|From:||Al Green <glennaroe@...>|
|Date:||Wednesday, August 20, 2008, 15:12|
Shouldn't one be make some sort of distinction between phonological as opposed
to phonetic representation. Something like, same pronunciation different
----- Original Message -----
From: David McCann<mailto:david@...>
Sent: 20 August 2008 14:53
Subject: Re: Sibilants
On Tue, 2008-08-19 at 00:59 -0500, Eric Christopherson wrote:
> Is /D/ really different between American and UK English?
According to Peter Ladefoged and Ian Maddieson (The Sounds of the
"We investigated 28 native Californian college students and 28 British
university students and staff… Nearly 90% of the Californian speakers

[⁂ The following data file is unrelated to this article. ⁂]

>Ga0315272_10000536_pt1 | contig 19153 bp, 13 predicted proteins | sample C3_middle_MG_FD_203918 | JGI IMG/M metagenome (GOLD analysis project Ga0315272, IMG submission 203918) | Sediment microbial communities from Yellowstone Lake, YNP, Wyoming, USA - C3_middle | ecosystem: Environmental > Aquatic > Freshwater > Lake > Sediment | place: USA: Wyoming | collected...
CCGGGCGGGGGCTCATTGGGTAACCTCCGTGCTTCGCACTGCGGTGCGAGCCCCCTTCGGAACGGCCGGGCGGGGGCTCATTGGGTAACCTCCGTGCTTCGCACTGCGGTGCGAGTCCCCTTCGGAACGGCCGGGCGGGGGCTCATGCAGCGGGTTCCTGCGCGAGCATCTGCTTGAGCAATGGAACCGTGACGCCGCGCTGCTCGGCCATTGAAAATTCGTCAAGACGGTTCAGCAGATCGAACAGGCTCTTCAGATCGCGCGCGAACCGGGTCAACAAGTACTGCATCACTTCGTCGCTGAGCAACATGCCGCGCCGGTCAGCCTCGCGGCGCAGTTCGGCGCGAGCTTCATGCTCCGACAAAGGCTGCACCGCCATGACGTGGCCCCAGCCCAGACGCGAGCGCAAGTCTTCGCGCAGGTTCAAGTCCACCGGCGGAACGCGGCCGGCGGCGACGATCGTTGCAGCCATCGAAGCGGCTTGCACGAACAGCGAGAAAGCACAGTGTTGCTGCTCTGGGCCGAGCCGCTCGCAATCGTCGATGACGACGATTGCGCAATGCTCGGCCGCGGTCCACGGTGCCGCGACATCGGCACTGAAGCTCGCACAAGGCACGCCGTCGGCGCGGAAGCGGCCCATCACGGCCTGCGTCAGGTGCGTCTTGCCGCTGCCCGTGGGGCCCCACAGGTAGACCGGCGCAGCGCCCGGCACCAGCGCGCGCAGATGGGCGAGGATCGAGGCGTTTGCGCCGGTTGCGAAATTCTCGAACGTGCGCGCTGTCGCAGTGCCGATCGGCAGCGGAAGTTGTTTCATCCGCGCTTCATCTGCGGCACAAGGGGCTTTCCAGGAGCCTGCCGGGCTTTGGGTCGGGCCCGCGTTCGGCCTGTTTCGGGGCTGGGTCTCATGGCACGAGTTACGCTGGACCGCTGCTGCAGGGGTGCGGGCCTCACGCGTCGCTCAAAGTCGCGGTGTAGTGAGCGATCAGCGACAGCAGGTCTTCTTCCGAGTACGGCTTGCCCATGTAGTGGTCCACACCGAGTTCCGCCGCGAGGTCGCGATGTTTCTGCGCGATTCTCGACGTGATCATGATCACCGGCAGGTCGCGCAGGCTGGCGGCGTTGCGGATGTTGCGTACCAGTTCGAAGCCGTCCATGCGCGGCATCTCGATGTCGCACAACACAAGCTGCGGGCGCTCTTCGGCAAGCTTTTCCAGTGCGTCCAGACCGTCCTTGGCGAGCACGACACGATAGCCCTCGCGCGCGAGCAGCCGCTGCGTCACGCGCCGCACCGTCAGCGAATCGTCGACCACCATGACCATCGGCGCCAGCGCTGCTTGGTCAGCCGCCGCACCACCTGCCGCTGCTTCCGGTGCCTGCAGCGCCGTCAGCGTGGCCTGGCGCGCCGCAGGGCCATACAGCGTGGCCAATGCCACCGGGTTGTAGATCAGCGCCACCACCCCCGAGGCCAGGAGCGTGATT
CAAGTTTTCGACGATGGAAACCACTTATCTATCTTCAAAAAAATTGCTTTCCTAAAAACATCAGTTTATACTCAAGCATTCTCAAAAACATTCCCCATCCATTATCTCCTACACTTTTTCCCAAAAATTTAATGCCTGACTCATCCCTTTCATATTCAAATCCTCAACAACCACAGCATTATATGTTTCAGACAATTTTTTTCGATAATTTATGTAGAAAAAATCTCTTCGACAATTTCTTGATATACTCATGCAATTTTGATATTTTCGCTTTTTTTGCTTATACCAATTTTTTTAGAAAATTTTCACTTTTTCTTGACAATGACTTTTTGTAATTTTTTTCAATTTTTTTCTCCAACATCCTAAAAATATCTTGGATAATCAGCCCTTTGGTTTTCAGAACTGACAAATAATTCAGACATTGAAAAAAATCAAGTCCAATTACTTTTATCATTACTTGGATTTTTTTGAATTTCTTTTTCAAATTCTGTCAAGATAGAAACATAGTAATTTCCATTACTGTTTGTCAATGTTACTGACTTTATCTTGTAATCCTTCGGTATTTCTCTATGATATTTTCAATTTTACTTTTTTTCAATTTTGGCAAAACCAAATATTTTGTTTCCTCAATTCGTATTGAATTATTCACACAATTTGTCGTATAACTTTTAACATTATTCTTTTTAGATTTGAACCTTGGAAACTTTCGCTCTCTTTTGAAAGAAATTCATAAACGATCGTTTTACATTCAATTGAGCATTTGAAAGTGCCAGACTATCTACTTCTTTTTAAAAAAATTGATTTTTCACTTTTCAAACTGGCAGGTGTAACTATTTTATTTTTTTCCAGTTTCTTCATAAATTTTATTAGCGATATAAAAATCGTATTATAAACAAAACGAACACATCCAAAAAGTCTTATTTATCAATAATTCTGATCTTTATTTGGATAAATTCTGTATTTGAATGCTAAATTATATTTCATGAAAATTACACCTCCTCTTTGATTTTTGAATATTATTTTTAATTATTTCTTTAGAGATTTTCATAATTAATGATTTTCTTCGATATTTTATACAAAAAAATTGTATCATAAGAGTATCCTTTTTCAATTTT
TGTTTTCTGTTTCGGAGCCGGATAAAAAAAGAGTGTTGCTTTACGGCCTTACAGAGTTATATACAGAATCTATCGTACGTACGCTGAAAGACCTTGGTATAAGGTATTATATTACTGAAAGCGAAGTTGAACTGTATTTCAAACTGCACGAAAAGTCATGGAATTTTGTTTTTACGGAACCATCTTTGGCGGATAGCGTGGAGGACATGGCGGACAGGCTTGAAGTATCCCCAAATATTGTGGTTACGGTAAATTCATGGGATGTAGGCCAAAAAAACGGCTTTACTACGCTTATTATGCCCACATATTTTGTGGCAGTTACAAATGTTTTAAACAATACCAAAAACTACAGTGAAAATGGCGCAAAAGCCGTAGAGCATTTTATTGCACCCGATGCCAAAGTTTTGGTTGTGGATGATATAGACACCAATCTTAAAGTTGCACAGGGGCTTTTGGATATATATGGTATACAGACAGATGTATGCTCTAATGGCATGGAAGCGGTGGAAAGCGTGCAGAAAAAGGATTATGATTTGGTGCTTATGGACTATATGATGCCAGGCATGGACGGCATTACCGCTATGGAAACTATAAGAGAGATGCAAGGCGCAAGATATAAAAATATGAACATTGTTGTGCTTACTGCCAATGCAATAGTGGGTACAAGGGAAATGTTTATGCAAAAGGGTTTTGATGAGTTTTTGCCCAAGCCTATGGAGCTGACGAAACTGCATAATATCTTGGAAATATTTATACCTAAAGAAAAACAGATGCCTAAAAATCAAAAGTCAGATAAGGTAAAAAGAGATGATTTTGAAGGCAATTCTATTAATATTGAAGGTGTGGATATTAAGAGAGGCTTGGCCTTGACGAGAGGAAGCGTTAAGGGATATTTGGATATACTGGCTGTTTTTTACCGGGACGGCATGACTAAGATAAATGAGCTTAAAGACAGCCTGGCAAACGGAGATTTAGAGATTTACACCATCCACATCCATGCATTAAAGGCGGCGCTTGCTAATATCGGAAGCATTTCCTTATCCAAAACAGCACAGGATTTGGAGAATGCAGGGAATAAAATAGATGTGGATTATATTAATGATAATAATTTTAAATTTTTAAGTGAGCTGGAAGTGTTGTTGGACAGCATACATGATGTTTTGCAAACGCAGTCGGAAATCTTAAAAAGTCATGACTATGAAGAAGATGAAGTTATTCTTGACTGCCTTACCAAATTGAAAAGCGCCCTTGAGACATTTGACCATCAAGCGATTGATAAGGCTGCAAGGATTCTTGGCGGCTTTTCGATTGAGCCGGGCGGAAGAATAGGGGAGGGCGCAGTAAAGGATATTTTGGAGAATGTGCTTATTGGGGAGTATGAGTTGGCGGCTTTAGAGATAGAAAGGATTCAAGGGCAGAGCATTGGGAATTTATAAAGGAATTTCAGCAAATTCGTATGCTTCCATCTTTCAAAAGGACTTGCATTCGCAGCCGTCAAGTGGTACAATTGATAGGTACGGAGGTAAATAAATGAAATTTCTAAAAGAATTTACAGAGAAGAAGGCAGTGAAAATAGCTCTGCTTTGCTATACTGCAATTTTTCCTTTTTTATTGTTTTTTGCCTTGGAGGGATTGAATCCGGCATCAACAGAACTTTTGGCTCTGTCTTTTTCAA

produced θ … with the tip of the tongue protruded between the teeth…
Only 10% of the British speakers made the sound this way; 90% of them
used an articulation with the tip of the tongue behind the upper front
J. C. Catford, who worked in Michegan, only described the dental
articulation, so the interdental may be a Western thing. Any comments
from the US?
My speech is British (RP), but I'm one of the 10% with the interdental.